Lies and deceit: how the antis win


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The language of loathing has characterised the anti-hunting argument through the demise of the NSW Game Council and continues be used openly in the vilification of hunters.

The fact that it has been allowed to influence the debate so significantly is a serious worry for hunters and an indictment of how the discussion has been handled by the media and NSW government.

The Greens and other anti-hunting groups have run strong campaigns using highly charged language that denigrates hunters, and they have purposely tied acts of poaching and illegal shooting with the behaviour of licensed, law-abiding hunters to create the image of uncontrollable shooters endangering the public and native animals.

They have also actively promoted the fallacy that picnickers in places like the Royal National Park and Blue Mountains west of Sydney would be sharing the land with hunters – land that was not earmarked for recreational hunting.

In the No Hunting in National Parks workshops, hunters are described as cowboys, as uneducated and as intentionally cruel.

David Shoebridge appears to be the one who coined the term “amateur hunters”, which has been widely adopted by the media as the correct description in spite of it being mildly derogatory. In the past, “recreational hunters” or simply “hunters” was considered appropriate.

Shoebridge is on record in Hansard as attributing “significant evidence” of cruelty by hunters to sources that contained nothing of the kind; the closest it comes is mentioning the cruelty of a handful of indigenous Australians who were not quickly dispatching animals they caught for food. He has not, as far as is known, sought to correct the Hansard record and the phrase “significant evidence” in relation to alleged cruelty by hunters has been used repeatedly ever since.

The Australian media does not use the word “poacher” to describe illegal hunting. A Fairfax report today carries a story about a “trophy hunter” who is being sought by police for allegedly wounding a sambar stag with a small-calibre rifle before fleeing when he saw other people had seen him. These are the actions of a poacher. A poacher is not a hunter, just as a rapist is not a lover, a mugger is not a boxer, and a thief is not a collector.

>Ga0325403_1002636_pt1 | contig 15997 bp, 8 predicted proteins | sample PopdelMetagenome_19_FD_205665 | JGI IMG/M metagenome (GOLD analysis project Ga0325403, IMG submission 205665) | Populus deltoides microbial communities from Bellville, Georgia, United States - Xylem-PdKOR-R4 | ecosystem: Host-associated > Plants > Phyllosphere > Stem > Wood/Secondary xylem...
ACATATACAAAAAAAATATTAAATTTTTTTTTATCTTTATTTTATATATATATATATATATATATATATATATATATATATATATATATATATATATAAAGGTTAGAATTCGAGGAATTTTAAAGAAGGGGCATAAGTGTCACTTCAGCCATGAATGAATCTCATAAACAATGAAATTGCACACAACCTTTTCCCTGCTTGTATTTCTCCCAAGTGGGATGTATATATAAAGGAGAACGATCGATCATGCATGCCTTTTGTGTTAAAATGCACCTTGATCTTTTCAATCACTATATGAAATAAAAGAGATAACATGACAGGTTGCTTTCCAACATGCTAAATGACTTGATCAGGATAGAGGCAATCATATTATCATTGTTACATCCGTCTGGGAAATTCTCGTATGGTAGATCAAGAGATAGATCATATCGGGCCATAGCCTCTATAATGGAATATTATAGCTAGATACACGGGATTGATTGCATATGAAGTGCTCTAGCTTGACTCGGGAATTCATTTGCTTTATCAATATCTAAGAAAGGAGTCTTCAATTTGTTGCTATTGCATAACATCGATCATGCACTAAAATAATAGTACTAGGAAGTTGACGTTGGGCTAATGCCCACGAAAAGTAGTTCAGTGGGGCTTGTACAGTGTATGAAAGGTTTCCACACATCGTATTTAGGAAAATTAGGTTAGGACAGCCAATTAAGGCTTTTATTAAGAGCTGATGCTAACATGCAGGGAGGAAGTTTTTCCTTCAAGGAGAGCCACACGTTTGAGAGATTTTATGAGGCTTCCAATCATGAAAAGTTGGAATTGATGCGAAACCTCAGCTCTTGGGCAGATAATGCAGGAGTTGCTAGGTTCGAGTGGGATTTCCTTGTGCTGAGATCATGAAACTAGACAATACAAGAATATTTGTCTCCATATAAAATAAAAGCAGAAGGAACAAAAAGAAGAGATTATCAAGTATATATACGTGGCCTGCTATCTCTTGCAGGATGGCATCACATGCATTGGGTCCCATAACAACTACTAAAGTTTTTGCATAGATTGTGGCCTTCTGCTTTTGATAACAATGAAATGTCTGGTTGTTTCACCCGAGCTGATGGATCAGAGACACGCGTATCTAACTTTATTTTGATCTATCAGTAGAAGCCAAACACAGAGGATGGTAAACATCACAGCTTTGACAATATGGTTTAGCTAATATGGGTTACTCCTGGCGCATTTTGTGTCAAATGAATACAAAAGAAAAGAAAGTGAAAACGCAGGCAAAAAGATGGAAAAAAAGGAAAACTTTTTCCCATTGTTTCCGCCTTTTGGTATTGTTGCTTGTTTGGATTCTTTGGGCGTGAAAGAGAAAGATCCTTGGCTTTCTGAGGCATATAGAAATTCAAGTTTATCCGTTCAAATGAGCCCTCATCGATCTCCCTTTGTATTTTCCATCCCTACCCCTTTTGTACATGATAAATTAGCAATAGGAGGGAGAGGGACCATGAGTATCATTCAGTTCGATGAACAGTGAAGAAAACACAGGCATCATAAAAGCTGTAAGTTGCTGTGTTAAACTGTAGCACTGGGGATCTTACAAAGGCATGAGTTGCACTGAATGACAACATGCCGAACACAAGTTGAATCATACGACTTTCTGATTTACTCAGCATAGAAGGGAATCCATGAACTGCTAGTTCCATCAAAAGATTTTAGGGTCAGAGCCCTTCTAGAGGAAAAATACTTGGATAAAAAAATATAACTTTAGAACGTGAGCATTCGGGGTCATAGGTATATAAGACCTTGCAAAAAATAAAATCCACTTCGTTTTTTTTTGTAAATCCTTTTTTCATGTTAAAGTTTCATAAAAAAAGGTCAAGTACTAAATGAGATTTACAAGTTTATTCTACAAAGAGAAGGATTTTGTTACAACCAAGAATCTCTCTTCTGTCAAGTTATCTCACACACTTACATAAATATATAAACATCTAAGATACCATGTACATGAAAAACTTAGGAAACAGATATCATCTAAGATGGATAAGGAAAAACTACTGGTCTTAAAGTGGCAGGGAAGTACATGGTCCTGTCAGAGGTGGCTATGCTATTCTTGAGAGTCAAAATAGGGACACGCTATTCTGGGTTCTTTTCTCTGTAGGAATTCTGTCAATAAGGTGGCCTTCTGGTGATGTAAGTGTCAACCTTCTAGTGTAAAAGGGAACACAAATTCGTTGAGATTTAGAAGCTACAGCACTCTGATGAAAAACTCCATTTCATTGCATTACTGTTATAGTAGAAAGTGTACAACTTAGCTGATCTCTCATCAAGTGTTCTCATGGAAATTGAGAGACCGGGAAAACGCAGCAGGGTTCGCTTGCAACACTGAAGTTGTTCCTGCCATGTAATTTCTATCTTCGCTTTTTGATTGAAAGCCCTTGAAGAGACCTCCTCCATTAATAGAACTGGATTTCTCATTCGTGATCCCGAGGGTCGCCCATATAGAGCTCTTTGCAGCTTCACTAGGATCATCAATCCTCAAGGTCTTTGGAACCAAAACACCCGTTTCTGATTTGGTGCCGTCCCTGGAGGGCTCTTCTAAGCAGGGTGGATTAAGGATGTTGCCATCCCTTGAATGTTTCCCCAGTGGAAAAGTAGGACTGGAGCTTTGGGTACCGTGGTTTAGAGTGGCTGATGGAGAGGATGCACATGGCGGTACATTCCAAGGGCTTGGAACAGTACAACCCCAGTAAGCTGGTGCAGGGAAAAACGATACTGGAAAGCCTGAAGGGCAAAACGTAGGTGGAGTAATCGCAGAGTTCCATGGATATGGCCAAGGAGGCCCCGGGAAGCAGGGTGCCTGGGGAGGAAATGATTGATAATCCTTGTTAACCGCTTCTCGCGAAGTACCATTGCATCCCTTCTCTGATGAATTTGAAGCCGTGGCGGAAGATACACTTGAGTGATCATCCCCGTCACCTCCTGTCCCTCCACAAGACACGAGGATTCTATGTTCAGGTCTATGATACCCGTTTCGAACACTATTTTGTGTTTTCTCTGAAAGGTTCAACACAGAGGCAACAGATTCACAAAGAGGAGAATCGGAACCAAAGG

Another Fairfax journalist, Kirsty Needham, reported on Steve Dunn’s “damning expose” on the Game Council and said it described “a politically untouchable posse of gun wielding vigilantes” and a “bunch of Wild West public servants”. Dunn himself has stressed publicly that there was much good done by the Game Council but there is not a single positive word about it in the Fairfax report, which signs off with an air of relief as it reports that during culls in national parks there will be “no shooting from horses”.

The complete lack of any attempt to provide a balanced view is certainly not universal in the media, but it’s far too common. Throughout the past few months of contentious debate, there has been little, if any, evidence that journalists have properly analysed the pro-hunting material such as the Game Council’s report on hunting safety in Australia, nor critically questioned the positions put forward by most anti-hunting advocates.

This has only served to reinforce the negative imagery of the antis. Several reader comments on Needham’s story sum up the ignorance held by so many people about hunting. “TC” identifies himself as an ex-cop who’s been around “weapons” since he was 13, and makes sweeping but ill-informed statements about hunters putting on “red vests etc” over camouflage; he clearly has no concept of blaze orange and the colour-blind vision of animals.

“I think part of the thrill is the dressing up and playing soldiers, but they are lucky as the animals do not shoot back, mores [sic] the pity,” he writes, as if hunters see their sport as some form of combat. “Are these die hard hunters really going to wear these red vests when the cameras are not on them? I don’t think so.”

TC’s comments are worth noting because he represents the mindset of a policeman. Is it any wonder law-abiding firearm owners are persecuted by the police when a significant portion of its officers think like this?

A WA Greens MP, who has since been voted out, recently described shooters and fishers as “the disgruntled few” when she implied there was no place in democracy for them, and former NSW Premier Barry Unsworth coined the phrase “rednecks, reactionaries and Rambos” in response to the establishment of what was then the Shooters Party.


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Mick Matheson

Mick grew up with guns and journalism, and has included both in his career. A life-long hunter, he has long-distant military experience and holds licence categories A, B and H. In the glory days of print media, he edited six national magazines in total, and has written about, photographed and filmed firearms and hunting for more than 15 years.

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